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This article deals with Similes, the literary device, not Smilies, the integral part of proper interweb speak. For information about this interweb language category, see Emoticons.

Similes are like the taste of ice-cream on a hot day. The taste of ice-cream on a hot day is refreshing, just like a simile. These are not to be confused with metaphors which are ice-creams.

Example: Every Rose Has Its Thorn[edit]

Brett KNOWS what it's like to put up with Cindy's shit! All the goddamned time!

Most English professors agree that Poison's Every Rose Has Its Thorn marked a switch back to the lyrical work of e.e. cummings and Robert Lowell's late poems. All lyrics after this must grapple with the triplet that leads this song off:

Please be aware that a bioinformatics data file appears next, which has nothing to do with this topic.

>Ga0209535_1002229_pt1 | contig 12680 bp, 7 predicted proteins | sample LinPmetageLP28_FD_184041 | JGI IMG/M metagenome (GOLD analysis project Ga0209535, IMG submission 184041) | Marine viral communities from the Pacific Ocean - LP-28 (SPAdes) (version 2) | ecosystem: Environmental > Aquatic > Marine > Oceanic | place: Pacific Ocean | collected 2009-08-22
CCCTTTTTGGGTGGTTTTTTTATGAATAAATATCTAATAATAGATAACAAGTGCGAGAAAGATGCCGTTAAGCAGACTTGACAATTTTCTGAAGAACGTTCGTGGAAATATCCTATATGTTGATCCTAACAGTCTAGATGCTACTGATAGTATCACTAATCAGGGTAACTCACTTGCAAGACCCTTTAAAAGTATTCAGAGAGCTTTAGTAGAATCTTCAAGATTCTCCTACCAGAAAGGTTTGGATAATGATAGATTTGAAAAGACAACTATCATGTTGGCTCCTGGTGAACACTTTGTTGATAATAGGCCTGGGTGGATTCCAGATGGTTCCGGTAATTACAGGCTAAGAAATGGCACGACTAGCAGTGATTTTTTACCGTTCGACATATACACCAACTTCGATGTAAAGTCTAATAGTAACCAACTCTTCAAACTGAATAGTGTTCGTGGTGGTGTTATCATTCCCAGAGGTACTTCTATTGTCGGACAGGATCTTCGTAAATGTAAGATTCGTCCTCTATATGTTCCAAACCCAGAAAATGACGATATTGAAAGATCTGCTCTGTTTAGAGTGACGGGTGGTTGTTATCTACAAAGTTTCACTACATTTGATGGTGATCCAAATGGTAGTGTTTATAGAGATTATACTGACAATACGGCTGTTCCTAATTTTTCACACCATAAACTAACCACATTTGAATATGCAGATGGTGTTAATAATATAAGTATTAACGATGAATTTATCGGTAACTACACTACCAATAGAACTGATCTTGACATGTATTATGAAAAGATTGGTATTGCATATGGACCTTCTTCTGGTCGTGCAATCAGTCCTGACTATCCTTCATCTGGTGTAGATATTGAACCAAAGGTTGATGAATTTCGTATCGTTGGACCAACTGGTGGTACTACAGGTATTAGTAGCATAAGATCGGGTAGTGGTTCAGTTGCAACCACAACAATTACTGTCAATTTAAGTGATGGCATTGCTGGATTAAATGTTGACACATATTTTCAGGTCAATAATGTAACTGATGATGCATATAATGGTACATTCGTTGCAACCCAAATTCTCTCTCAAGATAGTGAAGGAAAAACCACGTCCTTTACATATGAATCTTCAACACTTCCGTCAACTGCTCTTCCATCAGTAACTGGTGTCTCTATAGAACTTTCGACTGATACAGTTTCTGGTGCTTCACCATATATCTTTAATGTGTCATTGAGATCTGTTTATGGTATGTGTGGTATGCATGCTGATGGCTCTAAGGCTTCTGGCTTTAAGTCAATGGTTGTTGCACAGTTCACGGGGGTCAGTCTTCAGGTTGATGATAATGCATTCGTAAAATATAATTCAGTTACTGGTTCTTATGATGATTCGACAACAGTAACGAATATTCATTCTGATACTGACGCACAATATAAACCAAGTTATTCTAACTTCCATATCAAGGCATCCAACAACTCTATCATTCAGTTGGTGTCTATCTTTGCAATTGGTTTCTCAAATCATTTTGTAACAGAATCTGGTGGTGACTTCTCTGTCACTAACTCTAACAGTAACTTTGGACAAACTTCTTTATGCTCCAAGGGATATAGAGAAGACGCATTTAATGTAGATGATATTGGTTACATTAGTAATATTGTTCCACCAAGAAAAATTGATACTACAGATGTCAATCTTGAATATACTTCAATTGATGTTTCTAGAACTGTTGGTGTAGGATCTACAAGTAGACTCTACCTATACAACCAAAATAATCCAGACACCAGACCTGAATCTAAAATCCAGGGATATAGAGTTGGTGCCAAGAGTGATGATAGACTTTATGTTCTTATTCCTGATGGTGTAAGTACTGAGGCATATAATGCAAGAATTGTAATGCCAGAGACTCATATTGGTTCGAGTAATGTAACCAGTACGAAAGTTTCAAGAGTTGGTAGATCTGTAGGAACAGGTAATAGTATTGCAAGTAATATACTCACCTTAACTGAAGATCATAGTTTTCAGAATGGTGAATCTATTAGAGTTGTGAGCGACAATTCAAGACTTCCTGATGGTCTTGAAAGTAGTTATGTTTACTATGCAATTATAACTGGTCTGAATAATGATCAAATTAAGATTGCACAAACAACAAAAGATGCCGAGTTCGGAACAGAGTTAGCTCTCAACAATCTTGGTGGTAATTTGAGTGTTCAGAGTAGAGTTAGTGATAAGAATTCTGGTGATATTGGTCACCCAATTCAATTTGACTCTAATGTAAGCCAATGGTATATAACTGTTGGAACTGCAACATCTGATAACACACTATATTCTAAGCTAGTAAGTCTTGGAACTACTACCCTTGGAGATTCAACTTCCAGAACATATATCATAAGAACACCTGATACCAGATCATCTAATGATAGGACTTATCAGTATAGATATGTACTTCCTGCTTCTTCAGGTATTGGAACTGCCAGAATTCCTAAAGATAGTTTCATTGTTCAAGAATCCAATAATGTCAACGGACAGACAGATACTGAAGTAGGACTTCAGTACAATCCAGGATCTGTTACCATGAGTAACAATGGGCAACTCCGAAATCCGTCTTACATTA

Every rose has its thorn
Just like every night has its dawn
Just like every cowboy sings a sad, sad song

The lyric moves from hexameter into free verse, but what fascinates scholars is Brett Michaels use of simile for two things (botany and the rotation of the Earth) that, in fact, have nothing to do with one another. This brilliant innovation means similes are far more versatile than anyone thought:

Every rose has its thorn
Just like every elephant has a nose,
Just like every Congressman knows how to clog.